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AA assesses impacts of 8p fuel duty rise

AA assesses impacts of 8p fuel duty rise

A survey conducted by the AA questioned over 16,000 of their members to reveal the likely effects that the proposed fuel duty rise will have on motoring habits.

The Government have planned two fuel duty rises for next year, with VAT adding 8p to petrol and diesel pump prices – the survey suggests that this will force many households to abandon or delay spending on household goods, home improvements and luxury items.

The hardest hit will be young drivers aged 18 to 24, with 28% cutting back on groceries and 36% who will ditch plans to buy furniture, home entertainment and other household goods in the near future.

Overall, only 20% of AA members would be unaffected by the duty increases – 24% among top managers and professionals but falling to 15% among skilled and unskilled manual and service workers.

Almost two-thirds of the survey panel say they will cut back on car use if the fuel duty rises go ahead next year, rising to 68%-69% among unskilled workers and pensioners. More significantly, 6% of AA members said they would have to sell or take a car off the road, rising to 8% among unskilled workers, pensioners and drivers in Northern Ireland.

One in five of the UK sample said they would have to downsize a car, while 6% will forgo their cars and switch to two wheels, particularly among unskilled workers (10%).

The survey panel was asked: "With a planned duty increase in January and a further increase likely after the March 2012 budget, if petrol prices reached 145p a litre and 150p for diesel, which of the following would apply to you?"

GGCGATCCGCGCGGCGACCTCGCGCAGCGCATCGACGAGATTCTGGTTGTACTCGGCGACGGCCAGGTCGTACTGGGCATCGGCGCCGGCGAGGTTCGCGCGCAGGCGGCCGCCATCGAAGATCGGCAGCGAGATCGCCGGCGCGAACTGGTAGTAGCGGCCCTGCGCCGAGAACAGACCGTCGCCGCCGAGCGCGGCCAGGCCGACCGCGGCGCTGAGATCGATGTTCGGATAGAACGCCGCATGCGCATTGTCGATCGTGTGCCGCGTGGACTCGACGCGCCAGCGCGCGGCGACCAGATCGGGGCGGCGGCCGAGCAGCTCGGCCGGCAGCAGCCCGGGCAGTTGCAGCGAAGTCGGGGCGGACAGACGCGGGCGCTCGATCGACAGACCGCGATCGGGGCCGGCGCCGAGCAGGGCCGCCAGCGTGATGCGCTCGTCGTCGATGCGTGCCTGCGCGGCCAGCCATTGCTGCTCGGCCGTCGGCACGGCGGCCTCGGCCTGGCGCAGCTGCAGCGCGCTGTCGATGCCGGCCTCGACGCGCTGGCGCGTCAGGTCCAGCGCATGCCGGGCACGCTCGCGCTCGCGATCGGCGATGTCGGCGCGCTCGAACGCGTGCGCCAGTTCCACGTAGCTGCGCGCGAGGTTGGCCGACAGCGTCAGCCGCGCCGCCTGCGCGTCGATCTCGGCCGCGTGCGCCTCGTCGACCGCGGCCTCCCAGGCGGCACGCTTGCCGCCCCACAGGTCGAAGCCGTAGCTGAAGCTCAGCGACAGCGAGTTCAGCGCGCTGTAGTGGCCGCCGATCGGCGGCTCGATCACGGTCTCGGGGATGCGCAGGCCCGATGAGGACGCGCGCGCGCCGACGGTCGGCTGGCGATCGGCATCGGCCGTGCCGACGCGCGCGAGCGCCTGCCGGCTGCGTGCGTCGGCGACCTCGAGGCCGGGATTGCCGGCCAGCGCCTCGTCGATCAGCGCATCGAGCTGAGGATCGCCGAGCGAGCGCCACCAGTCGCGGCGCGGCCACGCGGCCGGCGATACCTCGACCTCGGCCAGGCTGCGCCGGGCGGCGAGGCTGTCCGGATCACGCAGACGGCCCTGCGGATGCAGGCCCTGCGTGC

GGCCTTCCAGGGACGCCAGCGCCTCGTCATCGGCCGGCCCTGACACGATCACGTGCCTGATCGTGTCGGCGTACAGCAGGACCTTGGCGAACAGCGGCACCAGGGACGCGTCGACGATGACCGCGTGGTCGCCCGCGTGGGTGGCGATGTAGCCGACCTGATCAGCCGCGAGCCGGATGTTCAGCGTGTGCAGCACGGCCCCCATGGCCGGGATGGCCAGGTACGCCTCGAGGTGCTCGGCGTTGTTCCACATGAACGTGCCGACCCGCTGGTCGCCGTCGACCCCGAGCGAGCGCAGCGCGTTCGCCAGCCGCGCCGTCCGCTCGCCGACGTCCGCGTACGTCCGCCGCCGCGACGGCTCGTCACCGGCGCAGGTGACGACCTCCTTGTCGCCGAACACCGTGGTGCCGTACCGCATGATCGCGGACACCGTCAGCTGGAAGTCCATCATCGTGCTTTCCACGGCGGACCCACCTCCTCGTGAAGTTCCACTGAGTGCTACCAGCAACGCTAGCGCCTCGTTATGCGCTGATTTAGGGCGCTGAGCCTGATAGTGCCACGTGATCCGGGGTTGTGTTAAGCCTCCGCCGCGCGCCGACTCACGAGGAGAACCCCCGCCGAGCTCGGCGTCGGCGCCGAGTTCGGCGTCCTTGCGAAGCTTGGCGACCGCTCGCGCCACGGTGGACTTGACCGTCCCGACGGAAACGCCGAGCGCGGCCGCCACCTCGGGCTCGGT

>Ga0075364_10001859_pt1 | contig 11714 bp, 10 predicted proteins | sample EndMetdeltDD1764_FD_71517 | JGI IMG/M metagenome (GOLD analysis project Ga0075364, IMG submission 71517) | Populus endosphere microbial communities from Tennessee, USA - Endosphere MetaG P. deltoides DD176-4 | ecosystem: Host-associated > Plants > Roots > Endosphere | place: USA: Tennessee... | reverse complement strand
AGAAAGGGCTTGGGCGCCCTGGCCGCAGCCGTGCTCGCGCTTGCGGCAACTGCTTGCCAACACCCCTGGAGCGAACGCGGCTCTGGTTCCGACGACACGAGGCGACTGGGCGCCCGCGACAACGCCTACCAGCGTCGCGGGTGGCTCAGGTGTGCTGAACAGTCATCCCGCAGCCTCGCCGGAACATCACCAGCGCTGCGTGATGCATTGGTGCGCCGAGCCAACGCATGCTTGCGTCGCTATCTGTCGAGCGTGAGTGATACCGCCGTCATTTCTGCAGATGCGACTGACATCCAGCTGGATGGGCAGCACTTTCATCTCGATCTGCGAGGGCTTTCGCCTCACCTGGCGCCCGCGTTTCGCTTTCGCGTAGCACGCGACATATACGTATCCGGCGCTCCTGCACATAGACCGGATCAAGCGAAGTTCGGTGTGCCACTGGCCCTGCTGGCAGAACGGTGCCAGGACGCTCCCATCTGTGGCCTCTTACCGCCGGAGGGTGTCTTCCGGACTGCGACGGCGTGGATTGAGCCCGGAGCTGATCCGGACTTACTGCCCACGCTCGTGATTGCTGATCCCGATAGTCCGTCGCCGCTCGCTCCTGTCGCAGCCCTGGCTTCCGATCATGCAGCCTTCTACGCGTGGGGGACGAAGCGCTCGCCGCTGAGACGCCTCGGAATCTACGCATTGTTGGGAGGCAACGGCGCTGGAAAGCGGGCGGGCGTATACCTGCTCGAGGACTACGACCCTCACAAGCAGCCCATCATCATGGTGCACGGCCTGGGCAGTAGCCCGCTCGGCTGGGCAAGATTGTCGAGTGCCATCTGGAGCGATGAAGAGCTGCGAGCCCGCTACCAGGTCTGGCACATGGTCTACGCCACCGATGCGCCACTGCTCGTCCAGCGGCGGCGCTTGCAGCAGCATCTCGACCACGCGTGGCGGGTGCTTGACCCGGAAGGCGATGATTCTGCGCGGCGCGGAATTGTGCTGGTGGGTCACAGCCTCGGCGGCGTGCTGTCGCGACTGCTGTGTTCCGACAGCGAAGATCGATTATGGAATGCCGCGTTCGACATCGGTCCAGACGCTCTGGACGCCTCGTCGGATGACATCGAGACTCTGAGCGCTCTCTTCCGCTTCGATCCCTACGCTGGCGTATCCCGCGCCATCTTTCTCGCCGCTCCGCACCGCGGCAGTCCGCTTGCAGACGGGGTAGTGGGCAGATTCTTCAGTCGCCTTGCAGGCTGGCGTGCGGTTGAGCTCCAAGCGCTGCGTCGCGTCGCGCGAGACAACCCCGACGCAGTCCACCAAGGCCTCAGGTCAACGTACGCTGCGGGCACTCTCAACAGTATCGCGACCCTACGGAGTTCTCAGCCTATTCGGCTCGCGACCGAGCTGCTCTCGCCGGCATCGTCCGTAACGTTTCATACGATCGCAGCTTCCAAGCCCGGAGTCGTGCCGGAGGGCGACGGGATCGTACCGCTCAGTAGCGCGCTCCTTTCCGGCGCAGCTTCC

* Sell or take off the road – 6%
* Downsize one or more cars – 10%
* Switch to a motorcycle, scooter or cycle – 6%
* Cut back on car use – 63%
* Cut back on normal grocery shopping – 18%
* Abandon or delay purchase of furniture, luxury items or home improvements – 23%
* Change job to reduce mileage – 4%
* Abandon job because travel costs are unaffordable – 3%
* Use public transport more – 22%
* Car share – 6%
* None of the above – 20%

The survey highlights that, if fuel duty increases go ahead next year, it will hit those who can least afford it," says Edmund King, the AA's president.

"The discriminatory nature of fuel duty comes over loud and clear in this new AA/Populus survey: younger households more likely to have to cut back on food shopping, more unskilled workers cutting back on car use or being forced out of their cars, and one in four higher-income drivers not bothered by the duty rises compared to one in seven lower-income drivers."

The AA


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